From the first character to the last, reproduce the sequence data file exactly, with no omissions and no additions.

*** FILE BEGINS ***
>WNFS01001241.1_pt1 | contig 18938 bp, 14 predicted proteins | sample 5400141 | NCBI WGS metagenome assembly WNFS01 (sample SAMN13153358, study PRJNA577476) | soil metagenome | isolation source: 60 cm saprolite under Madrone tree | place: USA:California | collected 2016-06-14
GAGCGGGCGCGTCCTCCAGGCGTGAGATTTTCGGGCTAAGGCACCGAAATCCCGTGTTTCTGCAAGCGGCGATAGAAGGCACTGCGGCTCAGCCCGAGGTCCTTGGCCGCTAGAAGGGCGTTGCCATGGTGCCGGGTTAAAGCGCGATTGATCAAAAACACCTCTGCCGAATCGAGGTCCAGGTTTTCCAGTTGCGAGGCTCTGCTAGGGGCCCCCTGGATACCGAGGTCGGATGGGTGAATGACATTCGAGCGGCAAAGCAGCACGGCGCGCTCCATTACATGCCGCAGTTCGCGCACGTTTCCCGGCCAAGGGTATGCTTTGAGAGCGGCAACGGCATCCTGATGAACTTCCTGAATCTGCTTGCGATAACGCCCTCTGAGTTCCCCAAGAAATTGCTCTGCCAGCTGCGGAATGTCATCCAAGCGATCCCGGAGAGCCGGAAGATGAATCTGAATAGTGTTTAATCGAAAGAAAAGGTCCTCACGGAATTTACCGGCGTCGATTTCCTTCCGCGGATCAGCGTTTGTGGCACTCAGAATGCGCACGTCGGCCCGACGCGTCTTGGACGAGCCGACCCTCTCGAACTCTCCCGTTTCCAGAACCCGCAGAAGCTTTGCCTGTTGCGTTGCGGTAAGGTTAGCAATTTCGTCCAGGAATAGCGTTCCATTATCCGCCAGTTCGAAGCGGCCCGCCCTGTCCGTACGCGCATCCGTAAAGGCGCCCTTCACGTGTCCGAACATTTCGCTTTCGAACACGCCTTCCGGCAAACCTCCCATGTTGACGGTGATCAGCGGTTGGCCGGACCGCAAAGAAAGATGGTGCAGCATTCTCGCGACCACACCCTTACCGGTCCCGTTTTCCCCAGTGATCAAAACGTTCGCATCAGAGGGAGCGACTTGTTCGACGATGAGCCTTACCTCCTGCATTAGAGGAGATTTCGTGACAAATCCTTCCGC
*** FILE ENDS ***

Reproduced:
>WNFS01001241.1_pt1 | contig 18938 bp, 14 predicted proteins | sample 5400141 | NCBI WGS metagenome assembly WNFS01 (sample SAMN13153358, study PRJNA577476) | soil metagenome | isolation source: 60 cm saprolite under Madrone tree | place: USA:California | collected 2016-06-14
GAGCGGGCGCGTCCTCCAGGCGTGAGATTTTCGGGCTAAGGCACCGAAATCCCGTGTTTCTGCAAGCGGCGATAGAAGGCACTGCGGCTCAGCCCGAGGTCCTTGGCCGCTAGAAGGGCGTTGCCATGGTGCCGGGTTAAAGCGCGATTGATCAAAAACACCTCTGCCGAATCGAGGTCCAGGTTTTCCAGTTGCGAGGCTCTGCTAGGGGCCCCCTGGATACCGAGGTCGGATGGGTGAATGACATTCGAGCGGCAAAGCAGCACGGCGCGCTCCATTACATGCCGCAGTTCGCGCACGTTTCCCGGCCAAGGGTATGCTTTGAGAGCGGCAACGGCATCCTGATGAACTTCCTGAATCTGCTTGCGATAACGCCCTCTGAGTTCCCCAAGAAATTGCTCTGCCAGCTGCGGAATGTCATCCAAGCGATCCCGGAGAGCCGGAAGATGAATCTGAATAGTGTTTAATCGAAAGAAAAGGTCCTCACGGAATTTACCGGCGTCGATTTCCTTCCGCGGATCAGCGTTTGTGGCACTCAGAATGCGCACGTCGGCCCGACGCGTCTTGGACGAGCCGACCCTCTCGAACTCTCCCGTTTCCAGAACCCGCAGAAGCTTTGCCTGTTGCGTTGCGGTAAGGTTAGCAATTTCGTCCAGGAATAGCGTTCCATTATCCGCCAGTTCGAAGCGGCCCGCCCTGTCCGTACGCGCATCCGTAAAGGCGCCCTTCACGTGTCCGAACATTTCGCTTTCGAACACGCCTTCCGGCAAACCTCCCATGTTGACGGTGATCAGCGGTTGGCCGGACCGCAAAGAAAGATGGTGCAGCATTCTCGCGACCACACCCTTACCGGTCCCGTTTTCCCCAGTGATCAAAACGTTCGCATCAGAGGGAGCGACTTGTTCGACGATGAGCCTTACCTCCTGCATTAGAGGAGATTTCGTGACAAATCCTTCCGC